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BG investors should approve the Shell takeover even as the oil price languishes

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By Joanne Hart for The Mail on Sunday: 24 JAN 2016

It is crunch time for investors in BG Group. Last April, it unveiled a recommended £47billion takeover by Royal Dutch Shell. This week, more than nine months later, both firms are asking shareholders to approve the deal.

It has been an eventful gestation period. The oil price has virtually halved and Shell shares have moved in tandem, sliding from 2208p to 1388p.

The slump is important because the Shell offer is a mix of cash and stock – 383p in cash and 0.4454 Shell B shares for every BG share.

In April, this was worth 1350p. Today, the offer is worth 1001p. Normally, the price of a company about to be taken over would be almost exactly in line with the offer price. 

On Friday the gap began to narrow and BG closed 2 per cent below the current value of the offer at 980¼p.

The lower the Shell share price, the more expensive this transaction is on a pro-rata basis and some investors believe the Anglo-Dutch company should walk away. However, most large shareholders own both Shell and BG stock and are likely to support the deal.

For BG’s shareholders, hundreds of thousands of whom have held the stock since British Gas was privatised 30 years ago, there are now six possible courses of action.

They can reject the offer; accept it as is; ask entirely for cash; ask entirely for shares; ask for Shell A shares rather than Shell B shares; or opt out of the Shell nominee service.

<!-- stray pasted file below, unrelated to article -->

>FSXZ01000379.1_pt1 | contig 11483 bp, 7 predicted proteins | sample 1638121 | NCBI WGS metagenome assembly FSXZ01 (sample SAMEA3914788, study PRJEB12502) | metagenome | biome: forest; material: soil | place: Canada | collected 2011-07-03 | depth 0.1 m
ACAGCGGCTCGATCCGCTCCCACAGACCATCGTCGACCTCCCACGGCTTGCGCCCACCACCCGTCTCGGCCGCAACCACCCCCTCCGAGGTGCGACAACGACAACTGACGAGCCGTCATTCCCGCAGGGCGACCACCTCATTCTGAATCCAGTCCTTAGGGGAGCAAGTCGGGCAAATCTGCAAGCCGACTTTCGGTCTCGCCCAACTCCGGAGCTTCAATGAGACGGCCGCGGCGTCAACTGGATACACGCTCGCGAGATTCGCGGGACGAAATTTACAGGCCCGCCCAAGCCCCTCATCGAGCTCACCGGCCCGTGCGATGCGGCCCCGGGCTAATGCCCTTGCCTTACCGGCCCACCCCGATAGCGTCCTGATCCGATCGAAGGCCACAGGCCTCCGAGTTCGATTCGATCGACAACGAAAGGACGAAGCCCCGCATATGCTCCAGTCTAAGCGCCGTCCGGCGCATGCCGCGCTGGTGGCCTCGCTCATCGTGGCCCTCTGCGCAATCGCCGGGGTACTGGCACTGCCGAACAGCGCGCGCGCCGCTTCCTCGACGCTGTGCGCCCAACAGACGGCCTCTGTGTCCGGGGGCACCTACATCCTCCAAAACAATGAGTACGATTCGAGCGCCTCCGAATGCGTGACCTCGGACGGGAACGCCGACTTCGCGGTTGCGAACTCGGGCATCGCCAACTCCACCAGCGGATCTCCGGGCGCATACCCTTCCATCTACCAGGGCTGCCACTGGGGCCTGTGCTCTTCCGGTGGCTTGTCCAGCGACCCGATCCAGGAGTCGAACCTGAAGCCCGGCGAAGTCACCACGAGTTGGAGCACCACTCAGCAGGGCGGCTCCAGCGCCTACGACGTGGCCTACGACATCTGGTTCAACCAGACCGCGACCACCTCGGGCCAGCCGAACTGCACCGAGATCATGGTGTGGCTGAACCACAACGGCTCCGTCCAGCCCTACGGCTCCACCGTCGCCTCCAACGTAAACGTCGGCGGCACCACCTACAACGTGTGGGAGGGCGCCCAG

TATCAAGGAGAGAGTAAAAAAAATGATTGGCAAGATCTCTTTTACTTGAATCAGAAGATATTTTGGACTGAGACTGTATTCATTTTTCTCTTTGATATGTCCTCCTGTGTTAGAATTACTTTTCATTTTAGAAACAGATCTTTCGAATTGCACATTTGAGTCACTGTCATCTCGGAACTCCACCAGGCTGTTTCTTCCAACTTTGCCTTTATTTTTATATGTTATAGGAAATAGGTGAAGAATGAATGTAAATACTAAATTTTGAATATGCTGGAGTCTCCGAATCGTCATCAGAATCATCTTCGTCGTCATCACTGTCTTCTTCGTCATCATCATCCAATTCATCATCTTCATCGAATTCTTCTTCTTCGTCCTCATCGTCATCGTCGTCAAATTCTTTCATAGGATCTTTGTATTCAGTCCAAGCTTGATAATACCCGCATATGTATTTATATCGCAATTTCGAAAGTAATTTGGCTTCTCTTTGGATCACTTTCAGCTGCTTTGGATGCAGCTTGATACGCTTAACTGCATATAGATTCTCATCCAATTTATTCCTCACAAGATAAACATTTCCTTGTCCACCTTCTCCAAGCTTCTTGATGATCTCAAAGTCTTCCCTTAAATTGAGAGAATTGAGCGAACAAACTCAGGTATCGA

It is hardly surprising that many investors find this plethora of choices confusing.

First, they should accept the offer. If the transaction falls through, BG shares will tumble and, though the company is perfectly able to carry on alone, it will certainly benefit from joining forces with Shell.

Shareholders should also accept the cash and B shares mix. Shell shares have been hit hard, so investors opting for cash would be selling out at or near the bottom – rarely the best time to exit.

Opting entirely for new Shell shares would indicate serious optimism about oil markets, while the cash and stock combination seems an effective compromise.

The B shares are also the most tax efficient for UK shareholders and the nominee service is the simplest option for all investors with access to the internet.

Midas verdict: Midas recommended BG shares in October 2006, when the price was 665p. Investors have gained more than 60 per cent since then, including dividend payments, although the stock has waxed and waned in the intervening years, in line with the oil price. 

It would be much lower than 980¼p today, without Shell’s support, so investors should definitely accept the offer.

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